Feast of the Apostle James / Sixth Sunday of Luke, October 23, 2016
Galatians 1:11-19; Luke 8:26-39
Very Rev. Fr. Andrew Stephen Damick
In the Name of the Father and of the Son and of the Holy Spirit, one God. Amen.
Today we celebrate one of the most prominent saints of the New Testament who is not one of the Twelve Apostles. Today is the feast of St. James the Brother of God. He is called this because he was the son of Joseph the Betrothed and therefore essentially the step-brother of Jesus. He would have known Jesus when He was a boy, though James was probably a good bit older than his step-brother. He was also appointed by the Apostles as the first bishop of the city of Jerusalem.
On this feast day, the epistle reading comes not from James’ own epistle, which is found in the New Testament, but rather from one of Paul’s epistles, Galatians. This passage is chosen for this feast because of how it ends. Paul is describing how he came to have his ministry as an apostle, and he mentions this: “Then after three years I went up to Jerusalem to visit Peter, and remained with him fifteen days. But I saw none of the other apostles, except James, the Lord’s brother.”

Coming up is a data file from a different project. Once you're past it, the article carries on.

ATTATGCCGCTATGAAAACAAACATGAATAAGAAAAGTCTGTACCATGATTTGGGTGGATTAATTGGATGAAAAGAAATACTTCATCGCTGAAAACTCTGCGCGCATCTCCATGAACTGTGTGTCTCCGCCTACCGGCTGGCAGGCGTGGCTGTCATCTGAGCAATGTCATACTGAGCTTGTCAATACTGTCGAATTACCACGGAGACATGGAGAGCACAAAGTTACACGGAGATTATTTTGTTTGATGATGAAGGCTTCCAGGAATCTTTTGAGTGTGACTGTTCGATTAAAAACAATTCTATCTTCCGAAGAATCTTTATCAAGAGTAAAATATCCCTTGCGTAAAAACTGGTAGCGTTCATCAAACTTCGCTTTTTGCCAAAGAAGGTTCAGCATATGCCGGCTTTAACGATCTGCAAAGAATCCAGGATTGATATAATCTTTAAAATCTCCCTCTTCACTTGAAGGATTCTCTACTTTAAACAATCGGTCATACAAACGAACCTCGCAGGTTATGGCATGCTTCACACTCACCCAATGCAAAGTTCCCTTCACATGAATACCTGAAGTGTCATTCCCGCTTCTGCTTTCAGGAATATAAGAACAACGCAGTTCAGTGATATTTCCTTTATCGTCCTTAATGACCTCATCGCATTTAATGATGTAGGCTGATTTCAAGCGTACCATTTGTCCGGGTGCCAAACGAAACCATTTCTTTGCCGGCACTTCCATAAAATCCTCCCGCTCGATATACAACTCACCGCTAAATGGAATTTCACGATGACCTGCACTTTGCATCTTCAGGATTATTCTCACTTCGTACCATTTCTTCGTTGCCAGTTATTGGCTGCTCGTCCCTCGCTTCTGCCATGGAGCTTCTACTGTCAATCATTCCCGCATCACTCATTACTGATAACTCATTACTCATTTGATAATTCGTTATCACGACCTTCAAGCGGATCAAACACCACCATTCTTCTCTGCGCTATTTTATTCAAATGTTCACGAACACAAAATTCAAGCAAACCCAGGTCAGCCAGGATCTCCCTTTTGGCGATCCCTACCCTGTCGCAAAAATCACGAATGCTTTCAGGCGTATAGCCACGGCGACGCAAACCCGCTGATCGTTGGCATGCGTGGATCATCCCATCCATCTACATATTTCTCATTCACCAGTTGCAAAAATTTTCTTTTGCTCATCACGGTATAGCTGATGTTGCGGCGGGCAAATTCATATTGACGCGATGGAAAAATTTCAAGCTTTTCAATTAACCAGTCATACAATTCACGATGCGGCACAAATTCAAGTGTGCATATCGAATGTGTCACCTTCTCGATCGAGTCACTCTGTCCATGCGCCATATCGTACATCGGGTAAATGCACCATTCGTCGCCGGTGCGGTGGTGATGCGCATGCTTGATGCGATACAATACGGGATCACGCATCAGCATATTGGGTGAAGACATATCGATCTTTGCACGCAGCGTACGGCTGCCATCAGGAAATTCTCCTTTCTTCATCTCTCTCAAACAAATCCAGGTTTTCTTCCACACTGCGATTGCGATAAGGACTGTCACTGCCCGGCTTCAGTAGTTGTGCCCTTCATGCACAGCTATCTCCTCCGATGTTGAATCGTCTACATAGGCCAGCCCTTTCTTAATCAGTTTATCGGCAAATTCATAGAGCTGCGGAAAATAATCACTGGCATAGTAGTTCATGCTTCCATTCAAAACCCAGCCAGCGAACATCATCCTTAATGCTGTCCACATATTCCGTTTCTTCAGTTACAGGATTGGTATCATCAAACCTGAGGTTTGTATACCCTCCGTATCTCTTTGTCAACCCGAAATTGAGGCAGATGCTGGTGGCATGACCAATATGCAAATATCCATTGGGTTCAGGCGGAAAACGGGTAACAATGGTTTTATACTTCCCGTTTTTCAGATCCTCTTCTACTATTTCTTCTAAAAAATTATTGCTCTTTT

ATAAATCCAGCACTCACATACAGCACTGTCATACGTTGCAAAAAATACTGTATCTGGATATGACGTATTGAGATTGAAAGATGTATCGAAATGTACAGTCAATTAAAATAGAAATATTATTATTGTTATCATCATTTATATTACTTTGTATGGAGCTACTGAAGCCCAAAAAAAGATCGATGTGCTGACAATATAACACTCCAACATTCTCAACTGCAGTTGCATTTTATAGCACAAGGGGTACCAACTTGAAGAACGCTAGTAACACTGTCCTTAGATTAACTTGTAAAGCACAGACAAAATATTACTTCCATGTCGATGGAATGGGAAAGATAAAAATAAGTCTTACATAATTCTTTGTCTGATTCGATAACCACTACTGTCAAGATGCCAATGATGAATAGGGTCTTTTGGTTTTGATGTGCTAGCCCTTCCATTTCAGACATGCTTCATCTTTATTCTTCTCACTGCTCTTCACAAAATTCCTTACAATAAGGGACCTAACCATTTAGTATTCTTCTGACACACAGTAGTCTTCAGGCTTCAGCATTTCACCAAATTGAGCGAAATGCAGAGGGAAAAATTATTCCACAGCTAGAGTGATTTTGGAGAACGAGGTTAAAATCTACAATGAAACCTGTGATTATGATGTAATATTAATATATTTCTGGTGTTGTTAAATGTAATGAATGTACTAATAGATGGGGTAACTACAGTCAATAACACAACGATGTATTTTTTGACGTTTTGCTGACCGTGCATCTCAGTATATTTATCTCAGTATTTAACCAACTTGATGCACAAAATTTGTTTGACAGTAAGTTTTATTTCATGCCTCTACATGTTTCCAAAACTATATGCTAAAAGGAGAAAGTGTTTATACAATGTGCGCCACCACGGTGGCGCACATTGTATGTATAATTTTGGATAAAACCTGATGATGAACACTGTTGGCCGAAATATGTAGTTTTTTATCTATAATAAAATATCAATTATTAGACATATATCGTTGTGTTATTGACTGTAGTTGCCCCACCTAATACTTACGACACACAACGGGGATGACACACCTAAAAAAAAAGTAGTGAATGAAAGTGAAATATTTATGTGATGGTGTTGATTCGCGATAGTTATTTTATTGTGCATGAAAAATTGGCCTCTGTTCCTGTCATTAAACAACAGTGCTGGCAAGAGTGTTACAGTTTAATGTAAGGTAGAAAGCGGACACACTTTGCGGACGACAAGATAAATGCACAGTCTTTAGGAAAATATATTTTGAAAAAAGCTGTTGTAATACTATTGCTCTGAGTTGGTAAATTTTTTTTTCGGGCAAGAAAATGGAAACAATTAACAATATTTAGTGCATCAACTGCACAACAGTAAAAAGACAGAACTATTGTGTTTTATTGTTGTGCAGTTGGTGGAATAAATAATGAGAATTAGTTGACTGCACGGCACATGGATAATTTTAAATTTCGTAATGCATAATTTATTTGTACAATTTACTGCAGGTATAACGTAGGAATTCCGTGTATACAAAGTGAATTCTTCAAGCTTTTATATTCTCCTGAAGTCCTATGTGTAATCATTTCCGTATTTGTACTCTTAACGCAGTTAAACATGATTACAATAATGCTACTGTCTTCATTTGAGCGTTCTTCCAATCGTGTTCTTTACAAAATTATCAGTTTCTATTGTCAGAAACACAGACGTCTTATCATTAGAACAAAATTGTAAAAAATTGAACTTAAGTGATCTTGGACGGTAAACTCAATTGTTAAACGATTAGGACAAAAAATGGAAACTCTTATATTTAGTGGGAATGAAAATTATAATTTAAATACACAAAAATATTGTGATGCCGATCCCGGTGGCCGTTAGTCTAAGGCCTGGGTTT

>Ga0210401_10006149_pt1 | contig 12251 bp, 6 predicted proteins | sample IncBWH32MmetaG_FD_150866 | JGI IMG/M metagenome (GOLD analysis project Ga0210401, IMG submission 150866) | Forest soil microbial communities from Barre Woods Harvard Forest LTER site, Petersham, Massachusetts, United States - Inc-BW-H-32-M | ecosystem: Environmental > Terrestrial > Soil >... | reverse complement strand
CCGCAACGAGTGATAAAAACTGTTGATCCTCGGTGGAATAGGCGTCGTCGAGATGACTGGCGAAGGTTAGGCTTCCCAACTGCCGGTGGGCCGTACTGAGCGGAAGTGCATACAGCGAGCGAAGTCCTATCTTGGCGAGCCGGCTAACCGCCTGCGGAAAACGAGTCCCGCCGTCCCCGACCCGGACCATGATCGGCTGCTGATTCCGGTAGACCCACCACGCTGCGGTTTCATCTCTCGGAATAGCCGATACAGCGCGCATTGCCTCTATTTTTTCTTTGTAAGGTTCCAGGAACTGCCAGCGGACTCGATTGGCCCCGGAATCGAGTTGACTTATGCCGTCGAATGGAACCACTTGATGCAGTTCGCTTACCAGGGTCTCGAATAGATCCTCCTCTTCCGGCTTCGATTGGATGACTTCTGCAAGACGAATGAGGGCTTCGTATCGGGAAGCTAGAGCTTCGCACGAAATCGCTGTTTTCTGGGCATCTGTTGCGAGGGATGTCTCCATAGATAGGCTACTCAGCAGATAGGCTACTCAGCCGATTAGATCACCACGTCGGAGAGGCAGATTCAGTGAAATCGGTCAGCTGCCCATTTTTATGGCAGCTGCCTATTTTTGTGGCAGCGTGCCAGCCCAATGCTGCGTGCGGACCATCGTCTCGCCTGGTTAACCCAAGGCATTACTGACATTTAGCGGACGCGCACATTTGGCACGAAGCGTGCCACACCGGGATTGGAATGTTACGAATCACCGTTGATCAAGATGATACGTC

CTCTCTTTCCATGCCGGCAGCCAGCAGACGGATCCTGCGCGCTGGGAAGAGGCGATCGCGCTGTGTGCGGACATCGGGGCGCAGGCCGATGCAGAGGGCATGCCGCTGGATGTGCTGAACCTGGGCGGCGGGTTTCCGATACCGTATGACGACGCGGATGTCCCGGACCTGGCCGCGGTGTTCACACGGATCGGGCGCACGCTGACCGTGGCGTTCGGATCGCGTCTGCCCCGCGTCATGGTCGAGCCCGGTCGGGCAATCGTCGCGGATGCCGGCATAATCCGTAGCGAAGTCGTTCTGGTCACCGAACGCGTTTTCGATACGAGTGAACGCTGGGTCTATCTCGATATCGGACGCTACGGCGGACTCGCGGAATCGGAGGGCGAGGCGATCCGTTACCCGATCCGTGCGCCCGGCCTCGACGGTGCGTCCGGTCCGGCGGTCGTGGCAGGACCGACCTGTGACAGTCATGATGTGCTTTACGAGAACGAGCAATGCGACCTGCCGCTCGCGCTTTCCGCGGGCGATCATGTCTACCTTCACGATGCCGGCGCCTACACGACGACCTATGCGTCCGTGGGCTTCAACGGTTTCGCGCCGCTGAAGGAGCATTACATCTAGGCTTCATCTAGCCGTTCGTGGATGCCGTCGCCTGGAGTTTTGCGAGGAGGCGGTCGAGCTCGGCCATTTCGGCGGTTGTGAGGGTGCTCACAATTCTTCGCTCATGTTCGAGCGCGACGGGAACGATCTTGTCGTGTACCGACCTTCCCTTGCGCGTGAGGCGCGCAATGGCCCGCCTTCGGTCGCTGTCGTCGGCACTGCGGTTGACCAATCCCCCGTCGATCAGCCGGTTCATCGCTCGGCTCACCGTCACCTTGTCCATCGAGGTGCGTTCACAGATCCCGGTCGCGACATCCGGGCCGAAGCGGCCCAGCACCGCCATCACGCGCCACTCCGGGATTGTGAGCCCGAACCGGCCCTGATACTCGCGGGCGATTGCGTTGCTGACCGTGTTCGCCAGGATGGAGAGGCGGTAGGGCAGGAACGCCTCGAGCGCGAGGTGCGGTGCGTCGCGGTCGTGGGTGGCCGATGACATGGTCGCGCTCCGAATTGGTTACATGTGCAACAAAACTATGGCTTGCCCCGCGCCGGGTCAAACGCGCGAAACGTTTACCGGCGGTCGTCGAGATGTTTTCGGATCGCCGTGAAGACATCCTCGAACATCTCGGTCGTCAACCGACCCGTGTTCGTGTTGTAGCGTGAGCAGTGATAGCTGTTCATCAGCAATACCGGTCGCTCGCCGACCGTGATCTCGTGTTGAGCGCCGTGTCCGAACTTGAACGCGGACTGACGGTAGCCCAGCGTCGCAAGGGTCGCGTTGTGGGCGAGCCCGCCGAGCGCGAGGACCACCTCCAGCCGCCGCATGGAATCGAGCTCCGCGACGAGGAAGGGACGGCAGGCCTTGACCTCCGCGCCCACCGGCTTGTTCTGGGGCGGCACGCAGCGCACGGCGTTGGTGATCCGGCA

Since we are given this epistle passage to read today, I wanted to spend a little time with it especially in the context of a theme I am introducing today. This theme is one chosen especially to connect with a time of year in which we start to do several things in our parish. Around this time, we begin thinking about our personal stewardship to God, expressed as giving through our parish. We also are not far away from our annual parish meeting, where we elect new members for our parish council and review where we’ve been.
We’re also just a few weeks away from the civil holiday of Thanksgiving, where we think about all that we have been given and thank God for it. And Thanksgiving of course means that the year is winding down, so we reflect on the year that is past and we look to the year that is to come.
What does all of this add up to? What is the common theme? It may not seem obvious, but here is the question I would like us to ask ourselves for the next several weeks:
What is our mission as a parish? Why do we exist? Why should we continue to exist? What are we trying to accomplish? That’s our theme for the next several weeks: What is our mission?
There are lots of ways that we can answer this question, but one jumps right out from the page when we read these words from St. Paul today. Let’s hear the beginning of this epistle reading again.